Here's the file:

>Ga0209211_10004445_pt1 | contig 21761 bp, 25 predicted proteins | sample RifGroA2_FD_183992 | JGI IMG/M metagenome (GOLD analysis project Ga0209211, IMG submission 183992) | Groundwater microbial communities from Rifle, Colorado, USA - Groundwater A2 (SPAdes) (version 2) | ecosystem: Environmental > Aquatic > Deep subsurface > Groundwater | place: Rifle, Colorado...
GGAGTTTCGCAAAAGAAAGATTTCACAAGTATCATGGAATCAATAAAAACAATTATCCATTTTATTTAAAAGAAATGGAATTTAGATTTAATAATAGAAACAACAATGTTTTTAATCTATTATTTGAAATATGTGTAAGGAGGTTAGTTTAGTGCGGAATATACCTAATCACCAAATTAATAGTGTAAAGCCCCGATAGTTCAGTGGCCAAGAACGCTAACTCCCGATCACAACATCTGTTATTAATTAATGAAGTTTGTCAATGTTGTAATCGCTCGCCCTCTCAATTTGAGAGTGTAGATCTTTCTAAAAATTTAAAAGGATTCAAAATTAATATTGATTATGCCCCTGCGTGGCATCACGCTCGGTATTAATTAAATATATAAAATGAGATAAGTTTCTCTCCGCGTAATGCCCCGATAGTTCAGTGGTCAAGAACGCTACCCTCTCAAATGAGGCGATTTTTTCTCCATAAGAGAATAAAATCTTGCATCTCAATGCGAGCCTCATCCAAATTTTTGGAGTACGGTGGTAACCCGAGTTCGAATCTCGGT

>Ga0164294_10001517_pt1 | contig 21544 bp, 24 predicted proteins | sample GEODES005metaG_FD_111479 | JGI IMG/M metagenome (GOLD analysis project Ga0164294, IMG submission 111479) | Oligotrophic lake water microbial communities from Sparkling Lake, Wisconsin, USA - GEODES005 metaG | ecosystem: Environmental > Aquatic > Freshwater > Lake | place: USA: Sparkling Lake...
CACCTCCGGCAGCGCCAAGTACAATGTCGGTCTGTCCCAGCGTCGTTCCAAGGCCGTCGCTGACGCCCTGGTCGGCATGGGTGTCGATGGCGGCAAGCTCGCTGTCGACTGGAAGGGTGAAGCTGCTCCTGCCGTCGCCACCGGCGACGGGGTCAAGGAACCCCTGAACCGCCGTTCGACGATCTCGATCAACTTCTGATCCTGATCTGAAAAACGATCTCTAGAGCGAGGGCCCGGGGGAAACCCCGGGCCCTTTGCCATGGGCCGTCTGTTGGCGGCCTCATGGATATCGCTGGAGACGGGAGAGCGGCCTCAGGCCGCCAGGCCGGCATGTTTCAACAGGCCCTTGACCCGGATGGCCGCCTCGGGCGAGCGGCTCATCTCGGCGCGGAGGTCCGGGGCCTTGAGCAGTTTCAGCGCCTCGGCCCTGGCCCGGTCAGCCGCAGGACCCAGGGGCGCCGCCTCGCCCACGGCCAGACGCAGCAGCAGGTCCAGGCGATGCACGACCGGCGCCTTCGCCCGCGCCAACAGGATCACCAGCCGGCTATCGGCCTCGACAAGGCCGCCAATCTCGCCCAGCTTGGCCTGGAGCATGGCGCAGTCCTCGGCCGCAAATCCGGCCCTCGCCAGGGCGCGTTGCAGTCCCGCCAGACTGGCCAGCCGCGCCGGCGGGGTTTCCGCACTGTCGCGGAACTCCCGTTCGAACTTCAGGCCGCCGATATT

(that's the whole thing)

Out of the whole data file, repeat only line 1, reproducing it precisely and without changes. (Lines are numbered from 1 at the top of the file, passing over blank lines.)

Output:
>Ga0209211_10004445_pt1 | contig 21761 bp, 25 predicted proteins | sample RifGroA2_FD_183992 | JGI IMG/M metagenome (GOLD analysis project Ga0209211, IMG submission 183992) | Groundwater microbial communities from Rifle, Colorado, USA - Groundwater A2 (SPAdes) (version 2) | ecosystem: Environmental > Aquatic > Deep subsurface > Groundwater | place: Rifle, Colorado...